For what it’s worth, here’s my take on the issue. I am a firm believer in the old saying, if you can’t do the time, don’t do the crime. And nothing bothers me more than a criminal with entitlement issues.

Alexandra Bogdanovic
Founder/owner of In Brief Legal Writing Services, Alexandra Bogdanovic. Photo by N. Bogdanovic

I don’t care if you’ve been convicted for something as simple as sharing inappropriate photos on your cell phone or social media and I have no sympathy whatsoever if you’ve engaged in something as reprehensible as child molestation or abuse. There is simply no excuse for any kind of criminal activity involving or targeting minors.

As far as I’m concerned, the second you decide to target, prey upon, and exploit someone else, especially someone vulnerable, someone who can’t fight back or defend themselves, you’ve lost whatever right to “fair treatment” that you think you’re entitled to.

So if you’re worried about being branded as a sex offender and you don’t think that having a symbol on your passport identifying you as one is “fair,” here’s a tip: don’t break the law. It’s that simple.


The Peyton Manning case: Will another idol fall?

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Peyton Manning sure has been getting a lot of “exposure” lately.

First, allegations surfaced about some HGH being sent to his wife back in 2011. Then Manning defied the odds and led the Denver Broncos to the Super Bowl title. Now some disturbing information about an incident that occurred when he was a student-athlete at the University of Tennessee has come to light — again.

By now I’m sure you’ve heard all the sordid details, so I’ll keep this brief. According to numerous media reports, Manning’s name came up in a recent lawsuit filed against the university claiming that it mishandled sexual assault complaints involving student-athletes. Although the suit brought by five women pertains mainly to incidents that occurred between 2013 and 2015, it also alludes to prior episodes, presumably to show a pattern of behavior or conduct.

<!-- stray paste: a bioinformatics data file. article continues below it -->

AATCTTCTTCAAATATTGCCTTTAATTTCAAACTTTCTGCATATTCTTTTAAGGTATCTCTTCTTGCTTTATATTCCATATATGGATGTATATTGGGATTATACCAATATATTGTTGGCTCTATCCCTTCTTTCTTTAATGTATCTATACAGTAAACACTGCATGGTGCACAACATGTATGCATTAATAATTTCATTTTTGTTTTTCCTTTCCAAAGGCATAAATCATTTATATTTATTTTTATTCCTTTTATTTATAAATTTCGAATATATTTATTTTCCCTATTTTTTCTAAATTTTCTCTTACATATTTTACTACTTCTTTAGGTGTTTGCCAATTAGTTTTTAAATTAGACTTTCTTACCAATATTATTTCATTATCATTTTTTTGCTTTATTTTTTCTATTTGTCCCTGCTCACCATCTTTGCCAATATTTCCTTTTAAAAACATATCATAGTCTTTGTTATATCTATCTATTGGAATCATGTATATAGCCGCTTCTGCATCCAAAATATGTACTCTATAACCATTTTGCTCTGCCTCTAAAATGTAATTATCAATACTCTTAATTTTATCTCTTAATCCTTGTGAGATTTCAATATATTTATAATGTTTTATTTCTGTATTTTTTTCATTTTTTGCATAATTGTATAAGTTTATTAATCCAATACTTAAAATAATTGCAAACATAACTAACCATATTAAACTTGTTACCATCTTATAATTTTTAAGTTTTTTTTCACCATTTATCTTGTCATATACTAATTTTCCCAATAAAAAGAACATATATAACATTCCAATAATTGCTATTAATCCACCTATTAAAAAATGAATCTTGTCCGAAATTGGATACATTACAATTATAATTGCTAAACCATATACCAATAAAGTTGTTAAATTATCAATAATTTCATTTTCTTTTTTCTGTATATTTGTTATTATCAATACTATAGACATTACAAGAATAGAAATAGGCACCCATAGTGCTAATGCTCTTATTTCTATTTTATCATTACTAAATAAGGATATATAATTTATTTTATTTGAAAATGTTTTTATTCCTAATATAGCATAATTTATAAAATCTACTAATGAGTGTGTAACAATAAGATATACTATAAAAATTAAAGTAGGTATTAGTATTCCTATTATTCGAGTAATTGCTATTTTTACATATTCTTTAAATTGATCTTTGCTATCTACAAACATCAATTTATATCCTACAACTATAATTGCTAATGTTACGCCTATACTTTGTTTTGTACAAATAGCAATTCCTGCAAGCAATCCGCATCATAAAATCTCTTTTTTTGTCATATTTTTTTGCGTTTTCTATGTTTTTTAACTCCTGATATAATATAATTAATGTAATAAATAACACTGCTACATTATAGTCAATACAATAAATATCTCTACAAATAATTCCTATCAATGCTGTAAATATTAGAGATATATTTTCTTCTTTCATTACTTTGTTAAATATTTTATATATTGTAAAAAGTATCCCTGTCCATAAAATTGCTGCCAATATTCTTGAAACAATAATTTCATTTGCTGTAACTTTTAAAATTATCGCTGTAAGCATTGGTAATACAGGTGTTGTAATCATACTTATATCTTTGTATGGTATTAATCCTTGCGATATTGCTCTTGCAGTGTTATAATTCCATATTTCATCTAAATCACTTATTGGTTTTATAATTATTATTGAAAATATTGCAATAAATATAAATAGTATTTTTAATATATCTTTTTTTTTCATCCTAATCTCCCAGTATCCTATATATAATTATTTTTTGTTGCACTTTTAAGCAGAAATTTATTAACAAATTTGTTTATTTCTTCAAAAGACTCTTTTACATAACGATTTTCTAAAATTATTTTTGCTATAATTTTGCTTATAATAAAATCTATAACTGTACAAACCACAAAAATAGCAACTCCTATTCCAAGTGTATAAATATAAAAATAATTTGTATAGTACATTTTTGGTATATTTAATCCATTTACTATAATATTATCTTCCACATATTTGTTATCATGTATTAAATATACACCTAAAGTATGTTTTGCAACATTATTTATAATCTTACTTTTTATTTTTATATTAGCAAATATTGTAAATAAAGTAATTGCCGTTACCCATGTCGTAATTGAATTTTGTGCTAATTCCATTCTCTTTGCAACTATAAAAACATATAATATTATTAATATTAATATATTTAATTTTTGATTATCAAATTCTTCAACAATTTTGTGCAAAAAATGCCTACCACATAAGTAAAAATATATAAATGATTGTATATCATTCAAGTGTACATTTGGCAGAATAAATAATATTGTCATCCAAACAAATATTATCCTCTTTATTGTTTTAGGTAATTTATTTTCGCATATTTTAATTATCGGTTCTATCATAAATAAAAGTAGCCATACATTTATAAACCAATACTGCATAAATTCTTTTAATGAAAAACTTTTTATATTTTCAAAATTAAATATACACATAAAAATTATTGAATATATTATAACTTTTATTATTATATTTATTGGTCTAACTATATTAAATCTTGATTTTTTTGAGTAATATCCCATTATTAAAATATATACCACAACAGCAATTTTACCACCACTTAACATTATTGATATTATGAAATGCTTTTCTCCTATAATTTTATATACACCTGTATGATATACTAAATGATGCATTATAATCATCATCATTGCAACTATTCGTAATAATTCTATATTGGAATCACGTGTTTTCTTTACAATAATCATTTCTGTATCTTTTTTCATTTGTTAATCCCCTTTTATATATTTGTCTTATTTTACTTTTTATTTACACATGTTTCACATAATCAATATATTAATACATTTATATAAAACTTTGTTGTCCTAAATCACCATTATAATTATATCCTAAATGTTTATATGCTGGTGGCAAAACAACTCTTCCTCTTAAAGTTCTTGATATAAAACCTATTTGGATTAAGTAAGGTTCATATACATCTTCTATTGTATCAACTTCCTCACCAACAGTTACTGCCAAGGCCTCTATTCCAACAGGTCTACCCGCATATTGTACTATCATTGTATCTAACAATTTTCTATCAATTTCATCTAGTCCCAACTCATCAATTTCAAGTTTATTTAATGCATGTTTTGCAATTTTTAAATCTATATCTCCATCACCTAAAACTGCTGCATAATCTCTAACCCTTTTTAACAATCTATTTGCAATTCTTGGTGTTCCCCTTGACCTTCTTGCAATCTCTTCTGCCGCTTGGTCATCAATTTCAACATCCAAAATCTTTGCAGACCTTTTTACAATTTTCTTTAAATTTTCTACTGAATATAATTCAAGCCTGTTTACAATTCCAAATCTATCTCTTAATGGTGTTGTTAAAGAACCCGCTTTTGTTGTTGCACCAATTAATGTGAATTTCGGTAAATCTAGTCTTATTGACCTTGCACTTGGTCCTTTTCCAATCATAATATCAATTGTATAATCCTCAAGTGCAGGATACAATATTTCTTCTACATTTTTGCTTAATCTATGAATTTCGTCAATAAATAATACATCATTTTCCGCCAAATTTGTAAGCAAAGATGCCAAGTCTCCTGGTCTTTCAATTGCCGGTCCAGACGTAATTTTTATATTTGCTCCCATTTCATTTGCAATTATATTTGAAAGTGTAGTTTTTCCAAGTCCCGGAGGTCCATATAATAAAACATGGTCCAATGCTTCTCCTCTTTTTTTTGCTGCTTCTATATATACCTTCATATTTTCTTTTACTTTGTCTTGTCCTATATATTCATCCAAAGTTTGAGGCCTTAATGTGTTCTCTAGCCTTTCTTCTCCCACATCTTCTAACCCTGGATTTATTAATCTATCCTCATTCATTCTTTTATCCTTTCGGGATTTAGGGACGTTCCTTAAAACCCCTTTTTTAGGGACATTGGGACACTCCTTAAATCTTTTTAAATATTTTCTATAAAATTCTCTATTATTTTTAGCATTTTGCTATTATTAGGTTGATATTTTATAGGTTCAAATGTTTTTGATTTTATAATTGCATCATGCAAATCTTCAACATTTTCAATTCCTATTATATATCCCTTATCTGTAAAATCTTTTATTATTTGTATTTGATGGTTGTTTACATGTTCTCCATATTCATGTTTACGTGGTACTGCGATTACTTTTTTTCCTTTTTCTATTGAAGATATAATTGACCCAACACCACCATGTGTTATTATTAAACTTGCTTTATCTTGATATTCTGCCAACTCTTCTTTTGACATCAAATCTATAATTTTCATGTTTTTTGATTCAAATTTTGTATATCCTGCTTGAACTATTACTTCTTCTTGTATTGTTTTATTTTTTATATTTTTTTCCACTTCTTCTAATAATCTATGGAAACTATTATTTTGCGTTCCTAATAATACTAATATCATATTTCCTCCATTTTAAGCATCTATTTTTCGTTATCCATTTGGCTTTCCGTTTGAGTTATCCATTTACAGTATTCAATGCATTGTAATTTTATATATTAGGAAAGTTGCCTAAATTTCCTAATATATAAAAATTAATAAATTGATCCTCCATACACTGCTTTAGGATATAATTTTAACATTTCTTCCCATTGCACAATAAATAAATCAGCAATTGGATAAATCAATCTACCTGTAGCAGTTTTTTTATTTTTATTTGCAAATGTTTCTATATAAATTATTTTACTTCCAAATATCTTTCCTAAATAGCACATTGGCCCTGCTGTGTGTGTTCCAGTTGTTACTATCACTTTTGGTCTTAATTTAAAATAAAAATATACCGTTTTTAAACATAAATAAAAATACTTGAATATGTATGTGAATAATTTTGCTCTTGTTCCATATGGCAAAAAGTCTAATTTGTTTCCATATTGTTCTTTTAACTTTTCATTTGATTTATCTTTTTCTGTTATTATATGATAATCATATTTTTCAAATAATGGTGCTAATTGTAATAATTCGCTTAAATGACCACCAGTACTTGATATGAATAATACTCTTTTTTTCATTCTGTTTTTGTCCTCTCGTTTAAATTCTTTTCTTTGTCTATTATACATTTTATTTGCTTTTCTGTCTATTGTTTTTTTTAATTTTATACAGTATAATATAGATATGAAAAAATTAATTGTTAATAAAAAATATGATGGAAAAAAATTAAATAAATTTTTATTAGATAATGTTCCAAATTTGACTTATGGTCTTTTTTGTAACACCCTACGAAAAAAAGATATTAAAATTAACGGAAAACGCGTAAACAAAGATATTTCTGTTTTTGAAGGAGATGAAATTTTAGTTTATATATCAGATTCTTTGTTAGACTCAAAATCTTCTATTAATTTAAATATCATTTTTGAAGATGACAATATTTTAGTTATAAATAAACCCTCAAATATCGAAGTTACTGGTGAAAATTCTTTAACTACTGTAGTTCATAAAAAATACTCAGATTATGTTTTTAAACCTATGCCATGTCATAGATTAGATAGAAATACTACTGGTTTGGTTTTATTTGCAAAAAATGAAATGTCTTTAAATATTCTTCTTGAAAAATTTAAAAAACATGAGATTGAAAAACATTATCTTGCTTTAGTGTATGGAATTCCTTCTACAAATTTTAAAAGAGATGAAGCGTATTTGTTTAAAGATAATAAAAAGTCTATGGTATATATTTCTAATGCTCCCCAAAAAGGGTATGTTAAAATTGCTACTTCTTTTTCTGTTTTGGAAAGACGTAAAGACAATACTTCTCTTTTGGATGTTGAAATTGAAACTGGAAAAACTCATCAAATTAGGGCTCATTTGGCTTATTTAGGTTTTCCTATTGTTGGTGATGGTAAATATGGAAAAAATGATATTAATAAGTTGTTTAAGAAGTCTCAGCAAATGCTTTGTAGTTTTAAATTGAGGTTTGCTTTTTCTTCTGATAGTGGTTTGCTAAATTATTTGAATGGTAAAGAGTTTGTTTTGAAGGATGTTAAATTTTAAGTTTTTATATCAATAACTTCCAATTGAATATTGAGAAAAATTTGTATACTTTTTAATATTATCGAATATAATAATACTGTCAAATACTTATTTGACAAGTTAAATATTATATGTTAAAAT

As a student athlete at the university in the late 1990s, Manning reportedly exposed his backside to a female trainer who was treating him at the time. That resulted in the trainer filing a sexual assault complaint against him.

The matter was settled fairly quickly — but the trainer sued the quarterback after information about the event appeared in a book called Manning. That suit was also settled.

Alexandra Bogdanovic
Founder/owner of In Brief Legal Writing Services, Alexandra Bogdanovic. Photo by N. Bogdanovic

Now renewed publicity brings new questions. There has been much talk about if or how this will affect Manning’s legacy. Will one of the NFL’s superstars — who also happens to be a stellar salesman,  weather the storm? Will he retain his credibility? Or will another idol fall?

To me there is a far more important question. Why do we put these athletes on pedestals in the first place? Think about it. From the second a little boy or girl shows that they may be athletically gifted, their parents, teachers, coaches, and peers treat them differently.  The older they get, the more special attention they receive. Why?  What is it about someone who can throw a football, kick a soccer ball, hit a baseball, shoot a basketball or a hockey puck that makes them so special? Why do we care?

And why are we so surprised when they act out? Or when they think they deserve special treatment? Or when they develop entitlement issues? Or when they think they can get away with anything? Or when they do get away with so much reprehensible behavior on and off the field? Or when they refuse to be held accountable for their actions?

Sure the athletes who reach the top of their respective games put in a tremendous amount of hard work and sacrifice a lot to get there. Sure they put themselves at risk in order to entertain the masses. Sure they provide a welcome distraction from the daily grind. And for all of that, they should be admired — but not idolized.

As Charles Barkley once said, “I am not a role model.”

Neither is Peyton Manning.

Duty calls

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Don’t you just love getting mail from the government?

Your pulse quickens, your stomach knots and your mouth gets all dry. Your hands shake, you start to sweat and your head is pounding.

You study the return address, trying to figure out whether or not to open it. Maybe if you ignore it, it will just go away. Maybe you’ll “lose” it.

Then again, maybe not.

And in all fairness to much-maligned bureaucrats out there, sometimes those envelopes do contain good news. Sometimes it’s your tax refund.

Most of the time, it’s not.

Alexandra Bogdanovic
Founder/owner of In Brief Legal Writing Services, Alexandra Bogdanovic. Photo by N. Bogdanovic

I got my property tax bill from the Town of Greenwich recently. And then the state sent me a note informing me it’s my turn to report for jury duty.

I already paid my taxes. As for jury duty, I’m supposed to go later this week. On one hand, I’m dreading it since I’m supposed to be at the courthouse early and it will probably take an hour to get there. On the other hand, it would be kind of cool to be chosen for a high-profile case.

I suppose it would be fairly easy for me to “get out of it” if I really want to. I have a paralegal certificate — so I know a bit about the law. I also spent the better part of 21 years covering cops and courts…

Then again, the experience could provide some very interesting blog fodder.

In any case, I will definitely let you know what happens… as soon as I can.